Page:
I work by the hour, plain and simple. $45, half hour minium. However, I learn when I teach, and If I find a groove and am learning myself, my hours can go long. I truly enjoy collaboration with artists of all levels.
I am not a ‘learn by book’ person and don't do well reading on how to do stuff, but instead I was shown by others. I owe my career to people who were patient enough to show me. I learn when I teach, and I like to see artist grow. Art, whether it's writing, drawing or animation is high level brain work and it takes practice, but you have to enjoy the practice to get good at it. You have to make enough progress to keep you interested and not get discouraged. There is still a lot of work to be done when the project is no longer fun.
I'm happy to work with all age students and have worked with very small children to people in their 90s. I was a guest artist at the CSU Summer Arts for 14 years off and on enjoyed the sense of collaboration and the collective energy to just create. I enjoy creating and helping create new things, regardless of the medium.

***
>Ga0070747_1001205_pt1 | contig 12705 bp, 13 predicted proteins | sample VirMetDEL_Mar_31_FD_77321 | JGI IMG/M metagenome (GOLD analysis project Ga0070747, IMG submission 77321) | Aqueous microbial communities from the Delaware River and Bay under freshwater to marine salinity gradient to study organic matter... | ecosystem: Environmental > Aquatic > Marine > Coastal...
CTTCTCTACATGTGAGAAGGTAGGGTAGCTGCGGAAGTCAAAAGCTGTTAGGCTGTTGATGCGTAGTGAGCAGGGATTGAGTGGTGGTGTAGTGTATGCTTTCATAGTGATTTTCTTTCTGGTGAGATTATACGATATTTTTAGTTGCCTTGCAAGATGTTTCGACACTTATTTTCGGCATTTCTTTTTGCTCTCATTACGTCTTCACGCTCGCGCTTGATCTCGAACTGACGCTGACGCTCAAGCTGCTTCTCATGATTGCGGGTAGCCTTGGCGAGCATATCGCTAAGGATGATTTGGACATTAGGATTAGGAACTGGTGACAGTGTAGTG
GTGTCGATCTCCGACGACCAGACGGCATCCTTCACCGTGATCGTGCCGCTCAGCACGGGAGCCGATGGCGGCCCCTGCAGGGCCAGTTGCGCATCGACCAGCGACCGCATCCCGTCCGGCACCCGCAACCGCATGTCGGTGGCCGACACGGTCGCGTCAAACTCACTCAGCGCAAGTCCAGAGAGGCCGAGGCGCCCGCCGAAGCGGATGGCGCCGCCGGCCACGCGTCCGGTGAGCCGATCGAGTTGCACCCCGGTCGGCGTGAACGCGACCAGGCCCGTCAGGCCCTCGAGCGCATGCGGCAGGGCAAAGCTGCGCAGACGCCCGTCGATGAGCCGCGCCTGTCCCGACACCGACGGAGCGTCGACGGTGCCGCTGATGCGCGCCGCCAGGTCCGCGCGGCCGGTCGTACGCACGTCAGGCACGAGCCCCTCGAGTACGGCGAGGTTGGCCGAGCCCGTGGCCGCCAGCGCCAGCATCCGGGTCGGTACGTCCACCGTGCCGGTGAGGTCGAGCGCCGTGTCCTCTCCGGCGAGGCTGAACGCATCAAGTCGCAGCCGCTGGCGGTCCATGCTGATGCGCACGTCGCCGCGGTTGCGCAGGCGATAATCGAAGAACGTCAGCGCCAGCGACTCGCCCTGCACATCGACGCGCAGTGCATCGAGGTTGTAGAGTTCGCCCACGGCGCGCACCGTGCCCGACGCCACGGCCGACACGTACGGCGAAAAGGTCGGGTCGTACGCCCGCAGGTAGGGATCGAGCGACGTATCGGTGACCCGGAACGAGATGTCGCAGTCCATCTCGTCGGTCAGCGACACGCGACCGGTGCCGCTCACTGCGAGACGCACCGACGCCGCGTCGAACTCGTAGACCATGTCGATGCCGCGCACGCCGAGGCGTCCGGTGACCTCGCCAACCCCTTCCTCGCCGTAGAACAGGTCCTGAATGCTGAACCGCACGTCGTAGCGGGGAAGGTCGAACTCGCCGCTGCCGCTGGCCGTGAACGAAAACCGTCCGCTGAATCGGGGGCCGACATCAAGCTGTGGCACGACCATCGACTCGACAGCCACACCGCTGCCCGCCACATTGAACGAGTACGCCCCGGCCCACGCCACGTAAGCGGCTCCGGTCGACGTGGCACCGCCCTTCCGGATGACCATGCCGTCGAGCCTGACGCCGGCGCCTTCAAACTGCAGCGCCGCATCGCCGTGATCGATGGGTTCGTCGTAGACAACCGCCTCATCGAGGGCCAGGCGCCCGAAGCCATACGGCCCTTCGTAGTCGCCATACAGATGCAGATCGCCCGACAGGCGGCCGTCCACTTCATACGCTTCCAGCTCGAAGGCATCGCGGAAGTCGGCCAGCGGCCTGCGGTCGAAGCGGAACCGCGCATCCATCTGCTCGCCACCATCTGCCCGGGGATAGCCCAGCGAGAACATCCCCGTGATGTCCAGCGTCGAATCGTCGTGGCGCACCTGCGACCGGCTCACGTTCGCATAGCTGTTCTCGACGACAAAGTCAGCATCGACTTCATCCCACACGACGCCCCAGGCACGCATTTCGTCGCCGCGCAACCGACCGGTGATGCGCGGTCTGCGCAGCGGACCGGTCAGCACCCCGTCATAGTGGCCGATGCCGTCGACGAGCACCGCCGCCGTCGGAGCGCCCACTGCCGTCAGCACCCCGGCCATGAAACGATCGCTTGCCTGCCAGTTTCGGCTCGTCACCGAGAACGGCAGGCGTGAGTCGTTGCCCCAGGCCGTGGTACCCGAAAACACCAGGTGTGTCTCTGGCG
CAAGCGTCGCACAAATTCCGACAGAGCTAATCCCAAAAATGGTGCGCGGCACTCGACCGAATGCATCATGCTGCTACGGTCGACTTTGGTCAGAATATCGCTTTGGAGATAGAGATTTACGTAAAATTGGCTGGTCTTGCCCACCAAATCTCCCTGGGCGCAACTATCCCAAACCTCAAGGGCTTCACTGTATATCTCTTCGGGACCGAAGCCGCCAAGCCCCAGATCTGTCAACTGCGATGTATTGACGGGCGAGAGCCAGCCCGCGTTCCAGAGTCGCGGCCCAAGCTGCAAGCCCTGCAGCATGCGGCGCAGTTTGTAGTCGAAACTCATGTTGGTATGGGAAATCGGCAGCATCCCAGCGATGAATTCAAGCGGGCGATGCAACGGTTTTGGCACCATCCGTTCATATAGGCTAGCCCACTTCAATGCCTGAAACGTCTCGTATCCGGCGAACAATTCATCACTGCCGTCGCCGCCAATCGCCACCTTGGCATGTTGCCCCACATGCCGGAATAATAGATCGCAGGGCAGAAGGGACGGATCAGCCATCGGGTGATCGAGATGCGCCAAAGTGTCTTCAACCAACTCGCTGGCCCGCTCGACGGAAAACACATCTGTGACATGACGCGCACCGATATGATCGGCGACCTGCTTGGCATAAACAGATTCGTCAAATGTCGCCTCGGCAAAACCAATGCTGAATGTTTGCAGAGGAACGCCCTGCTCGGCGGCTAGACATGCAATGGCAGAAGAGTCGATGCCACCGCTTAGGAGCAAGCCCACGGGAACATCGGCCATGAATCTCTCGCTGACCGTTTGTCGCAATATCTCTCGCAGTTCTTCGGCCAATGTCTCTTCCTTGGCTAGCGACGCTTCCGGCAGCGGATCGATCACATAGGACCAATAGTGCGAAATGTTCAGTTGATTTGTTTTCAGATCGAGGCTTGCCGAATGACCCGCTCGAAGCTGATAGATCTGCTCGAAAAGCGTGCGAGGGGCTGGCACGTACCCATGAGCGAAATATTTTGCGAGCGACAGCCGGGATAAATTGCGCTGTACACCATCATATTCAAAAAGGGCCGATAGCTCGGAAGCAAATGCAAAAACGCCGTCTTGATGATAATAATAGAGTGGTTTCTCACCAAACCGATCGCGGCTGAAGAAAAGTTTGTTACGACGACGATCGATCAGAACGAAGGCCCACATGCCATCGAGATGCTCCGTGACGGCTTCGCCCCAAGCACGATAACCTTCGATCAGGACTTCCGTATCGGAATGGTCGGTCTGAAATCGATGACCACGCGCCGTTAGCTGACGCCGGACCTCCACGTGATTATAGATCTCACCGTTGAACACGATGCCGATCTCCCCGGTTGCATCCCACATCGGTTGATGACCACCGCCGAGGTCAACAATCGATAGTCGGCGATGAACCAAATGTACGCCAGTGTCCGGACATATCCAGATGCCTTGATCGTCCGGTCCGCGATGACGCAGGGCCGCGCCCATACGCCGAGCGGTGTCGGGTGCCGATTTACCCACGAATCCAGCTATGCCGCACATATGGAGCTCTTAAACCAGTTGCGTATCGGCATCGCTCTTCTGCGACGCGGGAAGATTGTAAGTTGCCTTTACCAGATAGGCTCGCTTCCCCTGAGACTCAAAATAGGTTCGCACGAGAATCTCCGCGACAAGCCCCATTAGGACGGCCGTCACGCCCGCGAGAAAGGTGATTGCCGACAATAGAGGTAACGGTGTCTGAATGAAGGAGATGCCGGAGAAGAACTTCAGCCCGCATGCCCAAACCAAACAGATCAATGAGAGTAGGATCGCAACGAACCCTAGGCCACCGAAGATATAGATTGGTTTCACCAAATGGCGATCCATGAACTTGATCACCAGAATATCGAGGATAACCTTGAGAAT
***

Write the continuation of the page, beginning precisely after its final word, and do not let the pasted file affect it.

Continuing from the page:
I worked with a 15 year old student to make a short, experimental art film. He did a great job and it was awarded an award for Fresh Faces and Fresh work from the Northwest film Center's International Film festival for 2016.
Know what you're after and be as specific as you can be. Although that doesn't mean a student always have to have a specific "career" if your goal is simply to get better to try new things, that's perfectly valid goal.
What is it they want to accomplish? What are short term goals, and long term goals if any? A simple goal would be to just get tips and techniques to improve watercoloring. A more complicated goal would be to work toward being a storyboard artist, or a designer or character animator.
Painting Classes Drawing Lessons Oil Painting Classes Acrylic Painting Lessons Watercolor Painting Lessons Abstract Painting Lessons Illustration Classes Sculpting Classes Cartooning Classes Photography Classes Photoshop Classes Film Schools Filmmaking Classes Screenwriting Classes Creative Writing Tutors Writing Tutors